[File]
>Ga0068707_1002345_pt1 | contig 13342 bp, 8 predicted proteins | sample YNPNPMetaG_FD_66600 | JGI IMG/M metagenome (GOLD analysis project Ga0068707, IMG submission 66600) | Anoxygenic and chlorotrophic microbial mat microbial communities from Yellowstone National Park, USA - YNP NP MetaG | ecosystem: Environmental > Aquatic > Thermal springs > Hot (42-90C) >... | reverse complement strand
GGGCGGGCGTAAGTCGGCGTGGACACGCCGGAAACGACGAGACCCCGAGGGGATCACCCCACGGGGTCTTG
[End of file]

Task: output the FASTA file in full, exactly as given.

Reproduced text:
>Ga0068707_1002345_pt1 | contig 13342 bp, 8 predicted proteins | sample YNPNPMetaG_FD_66600 | JGI IMG/M metagenome (GOLD analysis project Ga0068707, IMG submission 66600) | Anoxygenic and chlorotrophic microbial mat microbial communities from Yellowstone National Park, USA - YNP NP MetaG | ecosystem: Environmental > Aquatic > Thermal springs > Hot (42-90C) >... | reverse complement strand
GGGCGGGCGTAAGTCGGCGTGGACACGCCGGAAACGACGAGACCCCGAGGGGATCACCCCACGGGGTCTTG